Apple is holding a major event, titled “Time Flies”, during which it is expected to reveal a host of new products and updates.
Notably, the event won’t include the iPhone: for the first time in years, perhaps the biggest consumer product in the world is late.
Here’s everything that’s expected from the “Time Flies” event, which will be held virtually on 15 September.
New Apple Watch
It seems fairly clear that the Apple Watch will be the big focus of this year’s event. From the “Time Flies” name to the loops on the invitation, everything seems to gesture towards the new watch being the centre of proceedings.
Or that might, in fact, be new watches: Apple is likely to release the Series 6, as well as something to replace the Series 3, which has been on sale recently as the cheaper option and has been available since 2017.
Less clear is what those new watches might have on their predecessors. Extra battery life seems a near-certainty, given the focus on sleep tracking; there have been suggestions that it could also include a pulse oximeter, for checking how much oxygen is being carried by the blood; it seems almost certain that it will have a faster chip. But there’s likely to be more, especially if the watch is taking centre stage at its own event.
Apple is also rumoured to be getting rid of the “Force Touch” option that was one of the key innovations of the Apple Watch when it first arrived. It has disappeared from new versions of the software, and the iPhones have dropped it too, suggesting that the Series 6 could be the first Watch not to have it.
New iPad Air
The other big and near-certain hardware release this year is a new iPad Air. Apple is said to be adopting the design of the iPad Pro in its cheaper model, bringing the same screen that stretches right across the front and more square design.
On the iPad Pro, the lack of home button and TouchID is made up with FaceID in the top of the display. That’s not going to be the case for the iPad Air, according to rumours; instead, there will be a fingerprint sensor in the power button, which would be a first for Apple.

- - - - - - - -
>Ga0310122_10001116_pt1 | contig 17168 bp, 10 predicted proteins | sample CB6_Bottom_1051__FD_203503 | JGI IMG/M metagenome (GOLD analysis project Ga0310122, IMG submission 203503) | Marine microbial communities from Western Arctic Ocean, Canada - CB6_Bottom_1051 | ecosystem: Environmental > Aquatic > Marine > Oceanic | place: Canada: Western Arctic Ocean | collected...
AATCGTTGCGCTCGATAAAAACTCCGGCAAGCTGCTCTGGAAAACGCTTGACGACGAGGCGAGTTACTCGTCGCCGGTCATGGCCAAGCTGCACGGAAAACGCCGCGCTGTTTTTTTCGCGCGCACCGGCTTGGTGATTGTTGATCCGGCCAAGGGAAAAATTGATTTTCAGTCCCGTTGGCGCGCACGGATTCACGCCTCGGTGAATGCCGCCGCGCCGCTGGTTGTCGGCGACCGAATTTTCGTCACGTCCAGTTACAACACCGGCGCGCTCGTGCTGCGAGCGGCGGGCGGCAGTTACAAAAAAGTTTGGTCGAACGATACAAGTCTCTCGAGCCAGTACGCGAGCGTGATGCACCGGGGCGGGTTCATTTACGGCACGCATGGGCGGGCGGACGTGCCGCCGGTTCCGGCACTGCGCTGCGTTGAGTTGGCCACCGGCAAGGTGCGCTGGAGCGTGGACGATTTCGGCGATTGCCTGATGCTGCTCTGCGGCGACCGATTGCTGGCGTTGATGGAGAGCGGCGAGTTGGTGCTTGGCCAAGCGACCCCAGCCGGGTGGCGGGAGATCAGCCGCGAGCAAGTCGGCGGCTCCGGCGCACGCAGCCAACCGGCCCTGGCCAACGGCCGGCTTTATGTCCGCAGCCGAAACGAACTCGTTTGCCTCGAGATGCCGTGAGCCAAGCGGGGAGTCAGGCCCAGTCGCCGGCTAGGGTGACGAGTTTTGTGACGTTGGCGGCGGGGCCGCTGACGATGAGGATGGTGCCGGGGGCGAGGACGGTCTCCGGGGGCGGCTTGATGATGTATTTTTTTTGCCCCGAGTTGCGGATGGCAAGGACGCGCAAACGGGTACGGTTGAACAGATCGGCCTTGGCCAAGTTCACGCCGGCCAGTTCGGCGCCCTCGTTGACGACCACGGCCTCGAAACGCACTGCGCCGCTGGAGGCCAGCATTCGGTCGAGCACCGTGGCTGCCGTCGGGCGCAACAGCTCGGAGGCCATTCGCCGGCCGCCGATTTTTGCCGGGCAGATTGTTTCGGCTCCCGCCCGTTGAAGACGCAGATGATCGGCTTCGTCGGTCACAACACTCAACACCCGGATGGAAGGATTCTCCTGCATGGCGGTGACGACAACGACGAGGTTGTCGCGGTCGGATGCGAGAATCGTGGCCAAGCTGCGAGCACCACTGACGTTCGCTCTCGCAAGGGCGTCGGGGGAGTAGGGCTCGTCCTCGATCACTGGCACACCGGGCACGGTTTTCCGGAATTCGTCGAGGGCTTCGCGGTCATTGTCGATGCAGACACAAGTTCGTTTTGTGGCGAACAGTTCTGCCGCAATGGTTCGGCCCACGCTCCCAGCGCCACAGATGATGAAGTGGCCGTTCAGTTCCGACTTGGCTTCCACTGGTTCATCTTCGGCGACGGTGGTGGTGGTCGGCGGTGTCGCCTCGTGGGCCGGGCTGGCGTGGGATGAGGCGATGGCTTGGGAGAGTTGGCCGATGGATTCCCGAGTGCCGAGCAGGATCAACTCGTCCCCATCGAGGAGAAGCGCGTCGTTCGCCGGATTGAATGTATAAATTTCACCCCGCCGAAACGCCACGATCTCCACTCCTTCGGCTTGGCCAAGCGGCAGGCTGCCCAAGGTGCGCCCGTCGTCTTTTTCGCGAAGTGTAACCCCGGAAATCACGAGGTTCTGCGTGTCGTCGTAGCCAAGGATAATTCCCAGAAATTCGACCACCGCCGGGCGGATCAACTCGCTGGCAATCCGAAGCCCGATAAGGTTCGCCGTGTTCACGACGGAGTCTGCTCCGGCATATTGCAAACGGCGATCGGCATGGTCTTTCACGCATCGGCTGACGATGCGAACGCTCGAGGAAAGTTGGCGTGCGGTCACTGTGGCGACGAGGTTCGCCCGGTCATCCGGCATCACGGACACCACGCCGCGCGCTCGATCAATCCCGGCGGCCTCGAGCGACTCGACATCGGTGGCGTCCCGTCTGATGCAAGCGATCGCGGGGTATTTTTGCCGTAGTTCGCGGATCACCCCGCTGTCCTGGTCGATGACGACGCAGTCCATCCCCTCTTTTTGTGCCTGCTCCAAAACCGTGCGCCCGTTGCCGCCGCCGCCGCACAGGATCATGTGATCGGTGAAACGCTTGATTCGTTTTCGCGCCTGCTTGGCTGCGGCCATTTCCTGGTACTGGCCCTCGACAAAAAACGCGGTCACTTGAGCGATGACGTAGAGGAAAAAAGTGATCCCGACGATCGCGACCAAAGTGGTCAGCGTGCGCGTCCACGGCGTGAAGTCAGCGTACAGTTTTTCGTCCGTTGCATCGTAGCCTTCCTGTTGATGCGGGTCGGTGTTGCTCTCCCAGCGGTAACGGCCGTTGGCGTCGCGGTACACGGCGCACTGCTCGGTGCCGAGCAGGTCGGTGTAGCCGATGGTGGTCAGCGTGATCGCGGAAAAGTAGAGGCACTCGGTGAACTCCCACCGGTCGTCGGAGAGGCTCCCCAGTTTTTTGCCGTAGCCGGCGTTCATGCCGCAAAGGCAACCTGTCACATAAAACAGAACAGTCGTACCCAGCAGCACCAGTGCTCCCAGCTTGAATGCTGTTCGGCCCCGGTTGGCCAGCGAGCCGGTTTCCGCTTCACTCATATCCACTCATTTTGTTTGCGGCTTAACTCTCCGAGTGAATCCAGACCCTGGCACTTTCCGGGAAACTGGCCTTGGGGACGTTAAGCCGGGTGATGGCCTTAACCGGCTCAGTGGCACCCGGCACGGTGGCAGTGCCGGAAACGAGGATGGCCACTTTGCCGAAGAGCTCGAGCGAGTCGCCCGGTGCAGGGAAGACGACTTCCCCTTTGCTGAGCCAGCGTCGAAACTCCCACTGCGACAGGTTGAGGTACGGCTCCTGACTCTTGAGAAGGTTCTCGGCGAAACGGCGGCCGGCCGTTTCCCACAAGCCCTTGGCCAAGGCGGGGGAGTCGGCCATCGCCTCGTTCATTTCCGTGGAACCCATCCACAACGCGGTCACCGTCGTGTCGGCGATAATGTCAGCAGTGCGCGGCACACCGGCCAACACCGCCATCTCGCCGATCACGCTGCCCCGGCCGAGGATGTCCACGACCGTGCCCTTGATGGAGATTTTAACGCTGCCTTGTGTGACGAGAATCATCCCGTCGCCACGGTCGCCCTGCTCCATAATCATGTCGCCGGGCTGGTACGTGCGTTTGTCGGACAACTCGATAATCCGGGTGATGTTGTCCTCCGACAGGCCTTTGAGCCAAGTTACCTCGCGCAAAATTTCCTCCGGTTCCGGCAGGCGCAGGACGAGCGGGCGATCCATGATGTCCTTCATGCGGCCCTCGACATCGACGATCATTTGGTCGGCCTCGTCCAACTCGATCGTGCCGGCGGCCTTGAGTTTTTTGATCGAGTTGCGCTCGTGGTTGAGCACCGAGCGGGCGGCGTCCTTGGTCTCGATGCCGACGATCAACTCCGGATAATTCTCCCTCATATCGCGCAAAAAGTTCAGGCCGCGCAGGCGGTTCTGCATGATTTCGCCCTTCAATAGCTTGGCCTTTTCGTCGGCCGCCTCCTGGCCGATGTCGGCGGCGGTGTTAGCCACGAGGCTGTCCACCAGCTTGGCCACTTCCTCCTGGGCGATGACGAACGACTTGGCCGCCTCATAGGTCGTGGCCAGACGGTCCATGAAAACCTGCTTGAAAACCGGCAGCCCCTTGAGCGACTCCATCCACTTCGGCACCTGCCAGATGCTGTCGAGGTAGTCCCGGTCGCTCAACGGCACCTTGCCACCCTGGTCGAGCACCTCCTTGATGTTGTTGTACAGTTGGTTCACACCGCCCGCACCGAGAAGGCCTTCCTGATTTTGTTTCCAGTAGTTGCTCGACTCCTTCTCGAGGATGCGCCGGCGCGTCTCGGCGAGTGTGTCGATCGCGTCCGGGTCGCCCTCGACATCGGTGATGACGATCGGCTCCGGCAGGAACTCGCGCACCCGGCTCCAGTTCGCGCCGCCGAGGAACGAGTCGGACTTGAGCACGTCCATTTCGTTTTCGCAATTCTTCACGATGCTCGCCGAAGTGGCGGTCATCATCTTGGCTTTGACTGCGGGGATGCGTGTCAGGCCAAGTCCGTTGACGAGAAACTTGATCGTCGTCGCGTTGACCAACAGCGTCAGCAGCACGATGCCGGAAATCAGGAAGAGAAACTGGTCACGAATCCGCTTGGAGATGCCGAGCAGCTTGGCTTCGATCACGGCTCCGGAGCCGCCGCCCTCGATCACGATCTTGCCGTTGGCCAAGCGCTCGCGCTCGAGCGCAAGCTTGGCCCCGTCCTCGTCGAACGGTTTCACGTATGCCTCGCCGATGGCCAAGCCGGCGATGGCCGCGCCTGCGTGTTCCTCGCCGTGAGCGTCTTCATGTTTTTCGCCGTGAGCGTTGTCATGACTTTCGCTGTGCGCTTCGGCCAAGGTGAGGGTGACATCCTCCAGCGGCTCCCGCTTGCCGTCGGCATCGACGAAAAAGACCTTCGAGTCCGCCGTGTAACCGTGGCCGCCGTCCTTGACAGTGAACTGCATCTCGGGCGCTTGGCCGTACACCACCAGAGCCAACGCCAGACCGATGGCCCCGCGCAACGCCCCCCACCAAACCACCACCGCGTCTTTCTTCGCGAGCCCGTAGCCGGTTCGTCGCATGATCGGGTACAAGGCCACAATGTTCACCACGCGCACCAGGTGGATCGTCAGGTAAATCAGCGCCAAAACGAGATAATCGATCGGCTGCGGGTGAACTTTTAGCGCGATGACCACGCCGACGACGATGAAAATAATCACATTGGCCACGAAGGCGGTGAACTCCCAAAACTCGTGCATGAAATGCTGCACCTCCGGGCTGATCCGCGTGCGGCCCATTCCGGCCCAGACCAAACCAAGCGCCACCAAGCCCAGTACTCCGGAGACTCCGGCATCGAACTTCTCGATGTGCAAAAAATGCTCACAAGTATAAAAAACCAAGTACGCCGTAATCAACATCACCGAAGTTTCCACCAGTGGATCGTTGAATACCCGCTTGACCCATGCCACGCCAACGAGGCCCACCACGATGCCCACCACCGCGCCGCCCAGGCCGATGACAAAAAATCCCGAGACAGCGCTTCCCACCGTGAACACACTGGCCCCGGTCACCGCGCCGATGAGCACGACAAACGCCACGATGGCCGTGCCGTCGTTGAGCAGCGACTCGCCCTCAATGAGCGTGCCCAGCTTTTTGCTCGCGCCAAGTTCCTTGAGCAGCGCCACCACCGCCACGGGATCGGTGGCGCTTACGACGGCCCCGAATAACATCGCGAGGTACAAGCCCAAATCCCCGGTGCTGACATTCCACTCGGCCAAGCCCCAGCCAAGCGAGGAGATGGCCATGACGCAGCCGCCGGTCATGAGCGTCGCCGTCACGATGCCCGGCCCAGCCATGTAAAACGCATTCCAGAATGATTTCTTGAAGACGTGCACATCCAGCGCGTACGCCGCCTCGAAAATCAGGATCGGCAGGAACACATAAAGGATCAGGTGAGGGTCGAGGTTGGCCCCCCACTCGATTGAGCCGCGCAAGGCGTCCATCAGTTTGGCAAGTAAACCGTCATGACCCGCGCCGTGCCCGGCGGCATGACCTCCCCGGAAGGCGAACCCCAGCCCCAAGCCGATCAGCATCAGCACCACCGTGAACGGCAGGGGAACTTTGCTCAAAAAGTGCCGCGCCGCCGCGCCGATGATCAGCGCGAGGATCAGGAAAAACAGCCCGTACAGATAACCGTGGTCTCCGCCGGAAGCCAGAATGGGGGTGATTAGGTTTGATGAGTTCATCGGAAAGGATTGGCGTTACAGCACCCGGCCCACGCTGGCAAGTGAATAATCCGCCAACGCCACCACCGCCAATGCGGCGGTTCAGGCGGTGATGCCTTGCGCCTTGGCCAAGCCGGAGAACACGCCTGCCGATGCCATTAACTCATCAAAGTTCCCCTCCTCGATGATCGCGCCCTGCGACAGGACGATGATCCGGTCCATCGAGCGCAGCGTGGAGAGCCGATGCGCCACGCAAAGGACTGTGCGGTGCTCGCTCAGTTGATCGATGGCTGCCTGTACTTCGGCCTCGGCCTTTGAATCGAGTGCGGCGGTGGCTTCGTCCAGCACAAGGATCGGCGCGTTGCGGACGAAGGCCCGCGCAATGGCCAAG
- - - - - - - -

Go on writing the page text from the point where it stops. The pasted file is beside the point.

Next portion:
As well as that major design change, the new iPad will probably bring the USB-C port from the Pro, as well as an updated, faster processor.
For some time, this has felt less like a rumour than an obvious development: when Apple held its big services event last year, introducing its paid-for games, news and TV subscriptions, it seemed to make sense that they’ll all be bundled into each other. And now it finally seems to be happening.
The subscription appears to be called Apple One and will include a variety of options, allowing users to choose which of the online services they want to stick in. That will include not just TV+, News+ and Arcade, but other longer-standing ones like Music and iCloud Storage, rumours have suggested.
References to Apple One have started to appear, presumably by accident, in Apple’s own software, all but confirming that it is coming, and probably soon. But the Bloomberg report that revealed the name and other details of the service suggested it would be ready alongside the new iPhones, and so it could be one for the October event.
Apple revealed iOS 14, iPadOS 14, WatchOS 7 and MacOS Big Sur at its Worldwide Developers Conference in June. Now, the company is likely to reveal some information on at least some of those products, though the MacOS updates are sometimes left for later in the year.